Despite the wild weather that has plagued Australia’s east coast recently, many will have enjoyed a beachside holiday and some will have wondered about what actually lives in that deeper water out beyond the breaking waves.

So they will enjoy this exploration and explanation told in a mixture of regular text and cartoon illustrations as Brownbeard the pirate, his first mate Alan the parrot and a knowledgeable scientist take them on a journey that spans the development of the discovery of the deep from those who first dived to find food to the development of modern sonar and submersibles, the things they found and saw and the legends that they sparked.  There is an introduction to some of those mysterious creatures that can survive the incredible pressure of being kilometres below the surface, as well as the cold and the permanent darkness.  But as well as the humour there is also a serious side as it is revealed that on a recent trip to the Challenger Deep, the deepest known part of the ocean on the planet, a plastic bag was discovered floating in the depths and the darkness, raising awareness that despite its size and still being relatively unexplored, the ocean is in danger. 

This is a unique way of piquing the interest of curious readers, all of which is factually accurate, and sparking a desire to learn more through more conventional presentations. 

 

 

Giovanni

Giovanni

Giovanni

 

 

 

 

 

 

 

 

 

 

Giovanni

Crystal Corocher

Margeaux Davis

Wombat Books, 2023

32pp., hbk., RRP $A24.99

9781761111235

In 1881, four-year-old Giovanni and his family and local villagers leave the Veneto region of Italy bound for Australia having been promised “paradise” only to find that they are in the hands of a people smuggler with a rickety boat, little food and no real concern for their safety, let alone comfort.  Eventually stranded on a beach in Noumea, they were in despair of ever reaching Australia dying in huge numbers from bad food, mosquitoes, undrinkable water and back-breaking work in the monsoon season. 

But hearing of their plight, Sir Henry Parkes, the “father of Federation” but then colonial secretary of NSW sent a boat to rescue them and 22 families eventually settled on the NSW north coast in what was to become known as New Italy and the start of the Italian migration to Australia that continues today.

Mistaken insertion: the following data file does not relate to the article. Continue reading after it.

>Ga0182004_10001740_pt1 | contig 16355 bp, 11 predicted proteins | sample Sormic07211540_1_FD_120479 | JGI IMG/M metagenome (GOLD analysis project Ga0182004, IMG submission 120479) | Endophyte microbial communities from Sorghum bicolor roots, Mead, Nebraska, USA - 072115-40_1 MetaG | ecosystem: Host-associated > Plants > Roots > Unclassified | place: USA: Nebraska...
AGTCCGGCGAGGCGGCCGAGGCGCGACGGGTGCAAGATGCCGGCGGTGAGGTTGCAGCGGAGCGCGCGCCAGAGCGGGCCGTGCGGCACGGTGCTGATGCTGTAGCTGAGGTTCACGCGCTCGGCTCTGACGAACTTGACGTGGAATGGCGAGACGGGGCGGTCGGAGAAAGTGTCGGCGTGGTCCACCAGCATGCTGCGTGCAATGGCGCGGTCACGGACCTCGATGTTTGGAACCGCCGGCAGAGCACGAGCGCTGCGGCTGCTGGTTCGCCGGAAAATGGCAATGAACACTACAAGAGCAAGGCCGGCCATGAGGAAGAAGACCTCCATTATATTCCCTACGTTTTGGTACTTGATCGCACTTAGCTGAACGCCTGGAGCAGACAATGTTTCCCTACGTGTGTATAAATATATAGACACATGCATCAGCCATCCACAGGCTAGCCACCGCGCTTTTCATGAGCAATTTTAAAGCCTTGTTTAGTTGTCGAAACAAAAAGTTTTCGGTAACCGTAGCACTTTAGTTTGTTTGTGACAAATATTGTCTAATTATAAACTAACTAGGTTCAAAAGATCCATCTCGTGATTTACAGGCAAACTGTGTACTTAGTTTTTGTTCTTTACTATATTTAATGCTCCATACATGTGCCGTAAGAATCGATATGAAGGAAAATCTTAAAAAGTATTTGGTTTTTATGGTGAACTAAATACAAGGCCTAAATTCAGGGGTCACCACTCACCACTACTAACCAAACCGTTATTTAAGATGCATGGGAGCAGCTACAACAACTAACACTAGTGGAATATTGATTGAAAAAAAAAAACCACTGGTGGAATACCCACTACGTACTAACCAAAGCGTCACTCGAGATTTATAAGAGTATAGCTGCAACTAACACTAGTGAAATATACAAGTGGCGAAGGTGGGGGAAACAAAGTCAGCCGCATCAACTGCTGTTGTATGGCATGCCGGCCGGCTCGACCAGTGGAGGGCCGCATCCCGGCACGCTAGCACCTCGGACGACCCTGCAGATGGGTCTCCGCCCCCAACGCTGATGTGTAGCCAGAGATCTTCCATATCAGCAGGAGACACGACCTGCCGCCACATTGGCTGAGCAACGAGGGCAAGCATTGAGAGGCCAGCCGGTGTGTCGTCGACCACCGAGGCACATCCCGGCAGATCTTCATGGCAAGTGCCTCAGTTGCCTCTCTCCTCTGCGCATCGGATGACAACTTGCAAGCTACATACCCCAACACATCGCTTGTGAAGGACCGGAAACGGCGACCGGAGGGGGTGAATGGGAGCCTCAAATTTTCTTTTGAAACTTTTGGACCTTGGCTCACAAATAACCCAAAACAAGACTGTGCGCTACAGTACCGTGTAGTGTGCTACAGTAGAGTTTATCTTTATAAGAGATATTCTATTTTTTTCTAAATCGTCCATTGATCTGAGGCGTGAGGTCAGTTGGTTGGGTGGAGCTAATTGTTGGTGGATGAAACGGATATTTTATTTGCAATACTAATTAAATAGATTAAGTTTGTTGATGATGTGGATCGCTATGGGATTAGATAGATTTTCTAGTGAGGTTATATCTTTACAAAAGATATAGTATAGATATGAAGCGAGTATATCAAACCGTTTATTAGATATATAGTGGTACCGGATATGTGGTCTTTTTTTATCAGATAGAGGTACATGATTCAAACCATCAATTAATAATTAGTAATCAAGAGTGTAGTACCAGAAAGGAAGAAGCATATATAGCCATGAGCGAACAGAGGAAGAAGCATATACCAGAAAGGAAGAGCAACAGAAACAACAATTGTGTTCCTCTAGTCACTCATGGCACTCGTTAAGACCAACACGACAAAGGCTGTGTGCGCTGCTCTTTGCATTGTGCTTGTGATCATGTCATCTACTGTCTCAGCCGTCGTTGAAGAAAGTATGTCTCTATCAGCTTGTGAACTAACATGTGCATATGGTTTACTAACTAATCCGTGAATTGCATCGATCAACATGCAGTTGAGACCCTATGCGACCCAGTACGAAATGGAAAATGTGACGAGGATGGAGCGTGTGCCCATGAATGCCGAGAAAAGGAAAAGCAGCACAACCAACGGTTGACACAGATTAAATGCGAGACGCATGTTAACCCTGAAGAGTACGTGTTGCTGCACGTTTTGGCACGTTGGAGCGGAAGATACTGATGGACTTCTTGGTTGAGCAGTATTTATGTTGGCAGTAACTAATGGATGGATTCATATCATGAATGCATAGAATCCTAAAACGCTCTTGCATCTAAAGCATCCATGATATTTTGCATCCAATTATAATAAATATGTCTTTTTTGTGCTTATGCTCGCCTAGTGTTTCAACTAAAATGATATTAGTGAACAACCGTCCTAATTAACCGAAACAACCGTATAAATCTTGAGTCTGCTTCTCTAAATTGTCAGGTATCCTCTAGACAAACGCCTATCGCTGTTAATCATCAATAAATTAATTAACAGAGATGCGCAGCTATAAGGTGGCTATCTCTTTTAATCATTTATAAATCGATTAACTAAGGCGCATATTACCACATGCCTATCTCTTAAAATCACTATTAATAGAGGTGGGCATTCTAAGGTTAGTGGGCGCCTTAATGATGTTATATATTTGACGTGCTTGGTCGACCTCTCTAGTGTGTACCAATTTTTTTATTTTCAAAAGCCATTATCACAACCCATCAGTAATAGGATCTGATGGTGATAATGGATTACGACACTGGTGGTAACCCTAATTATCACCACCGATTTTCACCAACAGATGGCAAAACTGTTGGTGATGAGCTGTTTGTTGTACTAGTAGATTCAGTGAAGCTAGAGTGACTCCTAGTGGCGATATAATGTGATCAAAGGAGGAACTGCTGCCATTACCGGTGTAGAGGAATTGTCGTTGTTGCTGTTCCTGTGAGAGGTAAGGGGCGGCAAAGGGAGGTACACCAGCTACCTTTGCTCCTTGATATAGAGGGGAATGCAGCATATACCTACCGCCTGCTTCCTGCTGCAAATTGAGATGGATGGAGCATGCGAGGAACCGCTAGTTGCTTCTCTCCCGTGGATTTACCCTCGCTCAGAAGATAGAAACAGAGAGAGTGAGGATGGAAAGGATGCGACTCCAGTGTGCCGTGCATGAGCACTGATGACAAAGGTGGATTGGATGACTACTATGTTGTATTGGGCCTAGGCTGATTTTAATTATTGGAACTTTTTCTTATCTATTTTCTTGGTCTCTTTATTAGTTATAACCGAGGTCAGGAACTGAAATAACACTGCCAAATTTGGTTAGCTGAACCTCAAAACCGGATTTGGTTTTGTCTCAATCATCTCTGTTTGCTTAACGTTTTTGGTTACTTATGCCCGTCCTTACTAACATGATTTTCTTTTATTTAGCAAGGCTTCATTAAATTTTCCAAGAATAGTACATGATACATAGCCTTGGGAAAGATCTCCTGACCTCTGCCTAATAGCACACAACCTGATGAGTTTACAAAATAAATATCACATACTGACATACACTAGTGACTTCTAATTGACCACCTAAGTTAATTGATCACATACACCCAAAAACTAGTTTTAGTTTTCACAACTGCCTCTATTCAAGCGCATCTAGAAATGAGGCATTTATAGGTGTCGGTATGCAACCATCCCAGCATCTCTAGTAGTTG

Told by the great-granddaughter of Giovanni, with a concurrent Italian translation by Jada Valpato,  this is a story meticulously researched that tells of an almost-forgotten part of Australia’s migration history, making it one for both younger and older readers, particularly those of Italian heritage.  Coupled with links to resources such as the New Italy Museum, this is definitely one for the collection for both your Italian families as well as any study of Australia’s immigration history. 

 

Where are all the Christmas Beetles?

 

 

 

Where are all the Christmas Beetles?

Where are all the Christmas Beetles?

 

 

 

 

 

 

 

 

 

Where are all the Christmas Beetles?

Suzanne Houghton

CSIRO Publishing, 2023

32pp., hbk., RRP $A24.99

9781486317905

Once upon a time, not so long ago, our kids looked forward to summer barbecues because it meant they were going to be bombarded by those shimmering green and gold beetles with the sharp little feet that clung to skin and clothes.  And rather than being afraid or squealing in surprise, they knew they were Santa’s special messengers and if they whispered what they wanted for Christmas, the beetle would take the request straight back to Santa. 

But now those kids want to share that Christmas ritual with their kids and there are fewer and fewer beetles to be seen!  There are no tell-tale dead patches in the grass where the grubs have eaten the roots,  they aren’t high in the gum trees either and they’re not even buzzing around the street lamps like they used to do.  Where have they all gone?  

In this beautifully illustrated book that brought back so many memories of Christmases past, the author/illustrator speculates on what might have happened to them.  Could it be the changing weather? The drought? The floods? The loss of habitat?  Scientists don’t know for sure yet and have initiated the Christmas Beetle Count for sightings and photos to be shared but before students get involved in that there are really useful notes at the back of the book as well as teachers’ notes that can help them become junior scientists and help solve the mystery.

After all, what’s Christmas in Australia without Christmas beetles and how will Santa ever know just what to leave underneath the tree?